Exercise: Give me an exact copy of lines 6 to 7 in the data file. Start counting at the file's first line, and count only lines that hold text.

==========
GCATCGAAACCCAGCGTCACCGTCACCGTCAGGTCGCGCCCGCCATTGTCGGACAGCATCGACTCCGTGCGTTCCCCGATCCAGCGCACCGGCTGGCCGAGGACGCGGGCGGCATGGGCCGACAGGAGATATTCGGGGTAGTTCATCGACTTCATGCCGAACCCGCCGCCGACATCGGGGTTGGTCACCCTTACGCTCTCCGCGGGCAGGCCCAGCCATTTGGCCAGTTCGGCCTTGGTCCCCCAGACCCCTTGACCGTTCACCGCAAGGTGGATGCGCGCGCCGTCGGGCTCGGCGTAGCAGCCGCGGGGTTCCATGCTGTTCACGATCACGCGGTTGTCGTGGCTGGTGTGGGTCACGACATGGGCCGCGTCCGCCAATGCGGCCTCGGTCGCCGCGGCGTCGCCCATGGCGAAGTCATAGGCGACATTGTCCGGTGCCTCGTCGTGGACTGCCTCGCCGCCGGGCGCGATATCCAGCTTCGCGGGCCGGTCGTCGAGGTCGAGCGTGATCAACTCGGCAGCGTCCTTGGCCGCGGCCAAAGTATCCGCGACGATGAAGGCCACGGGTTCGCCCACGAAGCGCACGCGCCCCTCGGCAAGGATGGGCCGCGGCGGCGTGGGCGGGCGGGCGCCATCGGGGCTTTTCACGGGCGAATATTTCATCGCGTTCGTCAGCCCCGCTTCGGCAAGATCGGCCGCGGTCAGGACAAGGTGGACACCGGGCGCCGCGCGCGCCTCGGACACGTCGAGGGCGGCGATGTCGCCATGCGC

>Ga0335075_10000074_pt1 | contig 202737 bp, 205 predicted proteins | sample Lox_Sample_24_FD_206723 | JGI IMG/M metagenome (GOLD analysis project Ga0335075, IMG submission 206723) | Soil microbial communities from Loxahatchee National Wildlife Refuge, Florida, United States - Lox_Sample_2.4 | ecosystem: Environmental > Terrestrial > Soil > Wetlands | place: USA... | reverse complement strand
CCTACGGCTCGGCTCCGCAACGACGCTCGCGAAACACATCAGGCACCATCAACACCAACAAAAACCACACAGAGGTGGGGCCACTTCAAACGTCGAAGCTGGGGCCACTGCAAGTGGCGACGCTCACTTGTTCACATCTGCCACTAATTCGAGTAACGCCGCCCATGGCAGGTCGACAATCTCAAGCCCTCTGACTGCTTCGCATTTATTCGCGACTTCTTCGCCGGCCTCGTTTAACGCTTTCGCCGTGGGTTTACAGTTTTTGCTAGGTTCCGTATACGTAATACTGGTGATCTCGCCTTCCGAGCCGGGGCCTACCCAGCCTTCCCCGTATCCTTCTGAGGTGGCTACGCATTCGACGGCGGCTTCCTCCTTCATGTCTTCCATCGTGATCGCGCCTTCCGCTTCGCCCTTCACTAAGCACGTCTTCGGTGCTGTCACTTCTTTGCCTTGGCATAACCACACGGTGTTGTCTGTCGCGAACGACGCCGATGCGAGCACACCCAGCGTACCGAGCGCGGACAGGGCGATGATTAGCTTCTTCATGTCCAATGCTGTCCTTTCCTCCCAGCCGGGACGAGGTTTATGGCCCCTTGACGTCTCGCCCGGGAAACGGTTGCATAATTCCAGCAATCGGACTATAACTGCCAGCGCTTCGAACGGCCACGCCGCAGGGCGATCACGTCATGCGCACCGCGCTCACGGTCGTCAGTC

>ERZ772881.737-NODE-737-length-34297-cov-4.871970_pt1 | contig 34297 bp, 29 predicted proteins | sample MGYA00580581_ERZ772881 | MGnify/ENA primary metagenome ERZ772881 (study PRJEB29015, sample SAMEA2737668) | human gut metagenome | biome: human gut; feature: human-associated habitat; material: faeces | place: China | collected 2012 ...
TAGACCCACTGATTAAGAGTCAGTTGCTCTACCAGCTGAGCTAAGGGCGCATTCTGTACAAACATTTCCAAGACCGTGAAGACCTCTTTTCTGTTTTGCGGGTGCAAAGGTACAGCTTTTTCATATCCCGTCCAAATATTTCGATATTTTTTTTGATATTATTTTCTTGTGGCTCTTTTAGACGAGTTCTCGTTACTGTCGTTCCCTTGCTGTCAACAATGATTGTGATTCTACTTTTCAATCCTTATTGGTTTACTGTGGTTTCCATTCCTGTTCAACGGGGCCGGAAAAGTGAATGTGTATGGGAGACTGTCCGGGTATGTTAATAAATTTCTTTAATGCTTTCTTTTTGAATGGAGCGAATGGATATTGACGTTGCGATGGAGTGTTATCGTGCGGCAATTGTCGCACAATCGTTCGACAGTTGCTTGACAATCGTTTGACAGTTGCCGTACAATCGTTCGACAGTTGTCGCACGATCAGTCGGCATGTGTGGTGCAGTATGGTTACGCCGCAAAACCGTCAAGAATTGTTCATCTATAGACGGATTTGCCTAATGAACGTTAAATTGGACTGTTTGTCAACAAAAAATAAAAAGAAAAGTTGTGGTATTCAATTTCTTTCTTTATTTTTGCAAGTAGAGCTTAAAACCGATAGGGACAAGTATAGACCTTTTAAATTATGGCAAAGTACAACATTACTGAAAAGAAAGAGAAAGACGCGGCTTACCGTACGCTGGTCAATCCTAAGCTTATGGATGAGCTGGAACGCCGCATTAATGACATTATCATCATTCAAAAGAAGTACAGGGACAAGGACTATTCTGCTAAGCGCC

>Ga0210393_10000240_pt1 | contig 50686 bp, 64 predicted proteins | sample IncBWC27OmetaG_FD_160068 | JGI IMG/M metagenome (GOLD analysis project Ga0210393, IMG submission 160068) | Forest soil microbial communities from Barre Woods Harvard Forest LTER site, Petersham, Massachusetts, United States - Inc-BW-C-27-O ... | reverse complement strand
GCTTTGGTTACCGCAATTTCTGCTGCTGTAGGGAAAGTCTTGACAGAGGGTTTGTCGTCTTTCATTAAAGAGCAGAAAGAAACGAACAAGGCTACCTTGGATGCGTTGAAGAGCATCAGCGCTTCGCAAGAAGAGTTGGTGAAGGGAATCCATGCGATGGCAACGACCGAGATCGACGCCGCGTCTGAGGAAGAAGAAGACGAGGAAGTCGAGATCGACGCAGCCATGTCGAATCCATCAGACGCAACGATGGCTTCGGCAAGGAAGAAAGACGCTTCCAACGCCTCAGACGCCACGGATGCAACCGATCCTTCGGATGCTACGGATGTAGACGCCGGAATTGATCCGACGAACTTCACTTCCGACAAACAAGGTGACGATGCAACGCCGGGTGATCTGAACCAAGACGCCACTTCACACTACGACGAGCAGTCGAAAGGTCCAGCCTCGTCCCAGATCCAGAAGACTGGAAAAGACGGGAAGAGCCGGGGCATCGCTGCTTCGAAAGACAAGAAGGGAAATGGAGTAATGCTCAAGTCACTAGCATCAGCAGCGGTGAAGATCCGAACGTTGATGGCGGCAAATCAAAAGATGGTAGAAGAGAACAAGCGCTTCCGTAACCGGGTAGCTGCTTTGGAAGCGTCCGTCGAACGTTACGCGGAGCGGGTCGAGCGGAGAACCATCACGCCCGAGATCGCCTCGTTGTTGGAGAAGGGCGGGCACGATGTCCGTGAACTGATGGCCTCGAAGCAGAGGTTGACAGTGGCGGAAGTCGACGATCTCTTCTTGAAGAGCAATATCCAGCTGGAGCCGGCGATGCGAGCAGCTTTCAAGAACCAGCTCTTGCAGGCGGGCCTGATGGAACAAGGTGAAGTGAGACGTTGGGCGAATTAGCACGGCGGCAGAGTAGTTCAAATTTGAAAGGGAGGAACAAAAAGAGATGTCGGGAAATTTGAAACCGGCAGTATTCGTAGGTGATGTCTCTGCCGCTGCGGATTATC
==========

>Ga0210393_10000240_pt1 | contig 50686 bp, 64 predicted proteins | sample IncBWC27OmetaG_FD_160068 | JGI IMG/M metagenome (GOLD analysis project Ga0210393, IMG submission 160068) | Forest soil microbial communities from Barre Woods Harvard Forest LTER site, Petersham, Massachusetts, United States - Inc-BW-C-27-O ... | reverse complement strand
GCTTTGGTTACCGCAATTTCTGCTGCTGTAGGGAAAGTCTTGACAGAGGGTTTGTCGTCTTTCATTAAAGAGCAGAAAGAAACGAACAAGGCTACCTTGGATGCGTTGAAGAGCATCAGCGCTTCGCAAGAAGAGTTGGTGAAGGGAATCCATGCGATGGCAACGACCGAGATCGACGCCGCGTCTGAGGAAGAAGAAGACGAGGAAGTCGAGATCGACGCAGCCATGTCGAATCCATCAGACGCAACGATGGCTTCGGCAAGGAAGAAAGACGCTTCCAACGCCTCAGACGCCACGGATGCAACCGATCCTTCGGATGCTACGGATGTAGACGCCGGAATTGATCCGACGAACTTCACTTCCGACAAACAAGGTGACGATGCAACGCCGGGTGATCTGAACCAAGACGCCACTTCACACTACGACGAGCAGTCGAAAGGTCCAGCCTCGTCCCAGATCCAGAAGACTGGAAAAGACGGGAAGAGCCGGGGCATCGCTGCTTCGAAAGACAAGAAGGGAAATGGAGTAATGCTCAAGTCACTAGCATCAGCAGCGGTGAAGATCCGAACGTTGATGGCGGCAAATCAAAAGATGGTAGAAGAGAACAAGCGCTTCCGTAACCGGGTAGCTGCTTTGGAAGCGTCCGTCGAACGTTACGCGGAGCGGGTCGAGCGGAGAACCATCACGCCCGAGATCGCCTCGTTGTTGGAGAAGGGCGGGCACGATGTCCGTGAACTGATGGCCTCGAAGCAGAGGTTGACAGTGGCGGAAGTCGACGATCTCTTCTTGAAGAGCAATATCCAGCTGGAGCCGGCGATGCGAGCAGCTTTCAAGAACCAGCTCTTGCAGGCGGGCCTGATGGAACAAGGTGAAGTGAGACGTTGGGCGAATTAGCACGGCGGCAGAGTAGTTCAAATTTGAAAGGGAGGAACAAAAAGAGATGTCGGGAAATTTGAAACCGGCAGTATTCGTAGGTGATGTCTCTGCCGCTGCGGATTATC